For decades we have known that some people are 25 times more productive than most in software engineering jobs. We also know that there are “gelled teams” which are consistently 10 times more productive than most across the whole project lifecycle.

In 1987 I built a gelled team by accident. It was an experience that I wanted to repeat, and for ten years I tried to do so, with increasing degrees of success. I discovered that (almost) everyone can become a super-programmer, and with a crew of super-programmers, gelled teams form up naturally. But I also discovered that I was playing with fire. Whenever I got a team ready to be really useful, there would be a bizarre negative reaction from all sorts of other people who were employed within the same organizations, but were not part of the teams I was working with. Sometimes this effect was so strong it could become a workplace hazard, and it always grew until the teams themselves were no longer able to function.

There was something very strange going on, that seemed to involve the cognitive state of individuals, as well as mysterious sociological effects at the organizational level. Worst of all, I had no idea why my odd collection of little talks, examples and jokes actually worked. There was already some evidence for a mystery here. Programming is labour intensive, costly intelligence work. Why has there been so little progress in understanding it since Weinberg’s The Psychology of Computer Programming in 1971?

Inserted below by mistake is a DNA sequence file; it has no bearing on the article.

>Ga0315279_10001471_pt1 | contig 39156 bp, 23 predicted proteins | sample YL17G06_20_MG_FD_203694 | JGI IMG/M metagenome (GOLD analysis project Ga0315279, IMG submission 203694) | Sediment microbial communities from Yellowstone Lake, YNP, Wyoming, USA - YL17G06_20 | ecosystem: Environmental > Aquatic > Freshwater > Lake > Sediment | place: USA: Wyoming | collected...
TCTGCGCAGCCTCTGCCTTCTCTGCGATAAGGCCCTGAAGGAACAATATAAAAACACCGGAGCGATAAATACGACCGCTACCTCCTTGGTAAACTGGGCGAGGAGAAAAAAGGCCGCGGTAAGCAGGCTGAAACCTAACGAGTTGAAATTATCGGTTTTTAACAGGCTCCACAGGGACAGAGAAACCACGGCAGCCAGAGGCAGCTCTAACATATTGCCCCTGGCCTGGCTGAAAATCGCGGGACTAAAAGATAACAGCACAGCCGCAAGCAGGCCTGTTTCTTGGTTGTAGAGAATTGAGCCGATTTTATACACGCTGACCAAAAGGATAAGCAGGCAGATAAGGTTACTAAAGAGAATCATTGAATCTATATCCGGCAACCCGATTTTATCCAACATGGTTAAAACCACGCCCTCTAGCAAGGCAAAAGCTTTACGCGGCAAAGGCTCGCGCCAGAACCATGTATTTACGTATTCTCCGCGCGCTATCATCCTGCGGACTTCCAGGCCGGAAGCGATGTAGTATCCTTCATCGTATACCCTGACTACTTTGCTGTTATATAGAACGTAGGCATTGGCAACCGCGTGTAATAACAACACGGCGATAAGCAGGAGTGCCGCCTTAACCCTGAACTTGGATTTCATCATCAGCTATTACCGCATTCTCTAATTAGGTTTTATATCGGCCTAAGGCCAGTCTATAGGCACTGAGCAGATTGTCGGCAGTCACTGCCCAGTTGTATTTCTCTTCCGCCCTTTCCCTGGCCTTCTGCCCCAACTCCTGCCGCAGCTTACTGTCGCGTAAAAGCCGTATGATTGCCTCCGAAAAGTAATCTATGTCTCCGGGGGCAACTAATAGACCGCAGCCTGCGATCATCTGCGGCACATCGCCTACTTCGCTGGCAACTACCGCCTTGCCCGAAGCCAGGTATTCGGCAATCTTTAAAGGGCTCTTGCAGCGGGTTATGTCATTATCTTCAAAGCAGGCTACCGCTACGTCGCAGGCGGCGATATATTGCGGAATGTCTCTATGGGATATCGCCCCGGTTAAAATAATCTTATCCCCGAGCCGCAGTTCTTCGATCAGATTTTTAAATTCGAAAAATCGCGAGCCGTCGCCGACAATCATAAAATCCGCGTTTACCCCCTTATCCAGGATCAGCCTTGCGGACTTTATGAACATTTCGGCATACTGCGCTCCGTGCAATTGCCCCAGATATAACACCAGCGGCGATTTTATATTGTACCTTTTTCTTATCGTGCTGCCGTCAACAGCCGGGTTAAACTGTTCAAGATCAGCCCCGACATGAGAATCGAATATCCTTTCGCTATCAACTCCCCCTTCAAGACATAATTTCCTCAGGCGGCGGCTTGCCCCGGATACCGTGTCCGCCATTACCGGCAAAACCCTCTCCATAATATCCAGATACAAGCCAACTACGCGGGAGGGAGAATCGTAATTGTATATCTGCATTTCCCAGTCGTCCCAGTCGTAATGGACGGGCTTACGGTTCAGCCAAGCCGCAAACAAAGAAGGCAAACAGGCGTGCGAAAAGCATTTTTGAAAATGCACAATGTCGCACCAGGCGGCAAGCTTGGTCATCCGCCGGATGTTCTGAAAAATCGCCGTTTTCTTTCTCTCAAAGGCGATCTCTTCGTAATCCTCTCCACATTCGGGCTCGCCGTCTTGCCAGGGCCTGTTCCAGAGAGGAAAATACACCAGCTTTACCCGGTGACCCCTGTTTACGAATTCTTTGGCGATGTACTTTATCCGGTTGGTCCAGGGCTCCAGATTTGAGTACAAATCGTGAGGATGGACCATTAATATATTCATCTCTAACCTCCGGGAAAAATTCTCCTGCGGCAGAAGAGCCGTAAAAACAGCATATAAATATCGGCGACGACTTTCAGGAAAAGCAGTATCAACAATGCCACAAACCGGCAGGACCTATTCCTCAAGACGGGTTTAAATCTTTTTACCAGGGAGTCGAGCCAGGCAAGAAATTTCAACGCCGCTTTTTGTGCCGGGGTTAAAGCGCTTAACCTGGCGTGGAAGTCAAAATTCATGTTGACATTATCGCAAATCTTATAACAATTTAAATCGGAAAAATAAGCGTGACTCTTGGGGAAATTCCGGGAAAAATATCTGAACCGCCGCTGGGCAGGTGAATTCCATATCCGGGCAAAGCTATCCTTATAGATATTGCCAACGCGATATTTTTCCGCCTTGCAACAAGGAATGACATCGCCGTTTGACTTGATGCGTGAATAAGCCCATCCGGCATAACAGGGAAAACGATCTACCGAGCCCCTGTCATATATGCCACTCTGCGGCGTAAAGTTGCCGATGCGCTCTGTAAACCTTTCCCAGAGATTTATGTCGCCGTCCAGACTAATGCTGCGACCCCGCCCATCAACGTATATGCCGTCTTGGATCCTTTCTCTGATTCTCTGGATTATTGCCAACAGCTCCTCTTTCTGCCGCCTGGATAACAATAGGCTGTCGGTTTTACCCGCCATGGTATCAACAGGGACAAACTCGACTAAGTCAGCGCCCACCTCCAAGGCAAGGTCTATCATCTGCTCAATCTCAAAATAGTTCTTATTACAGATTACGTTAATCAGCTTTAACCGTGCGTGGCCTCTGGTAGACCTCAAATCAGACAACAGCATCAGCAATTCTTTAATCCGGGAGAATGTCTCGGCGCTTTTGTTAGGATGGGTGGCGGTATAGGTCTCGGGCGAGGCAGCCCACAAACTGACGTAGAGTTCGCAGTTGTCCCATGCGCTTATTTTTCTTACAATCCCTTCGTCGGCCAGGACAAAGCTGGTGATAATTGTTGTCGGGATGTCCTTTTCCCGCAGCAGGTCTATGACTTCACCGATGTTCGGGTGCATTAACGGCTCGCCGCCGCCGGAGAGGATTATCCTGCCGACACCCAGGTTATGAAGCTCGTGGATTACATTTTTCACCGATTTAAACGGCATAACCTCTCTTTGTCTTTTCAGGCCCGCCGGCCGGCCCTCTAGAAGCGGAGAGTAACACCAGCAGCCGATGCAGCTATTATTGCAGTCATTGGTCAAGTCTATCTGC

I stopped teaching, and spent another ten years looking for a theoretical basis for the work, that would explain what was happening and enable further progress. It got to the point where I could pencil in some bits of neuroscience that didn’t exist yet, but had to be true for the cognitive and social aspects to make sense.

Now I can tell the story from the ground up, and describe exactly how to build super-productive gelled teams that make going to work a pleasure for all involved, explain where the dangers come from, and define the necessary pre-conditions for dealing with them. If you can’t establish the pre-conditions, don’t try to build a gelled team.

Best of all, this approach to “debugging the organization” addresses complex social issues without fuzziness. You don’t even have to be a “people person” to use it - that’s the benefit of solid understanding.

Next: Neuroscience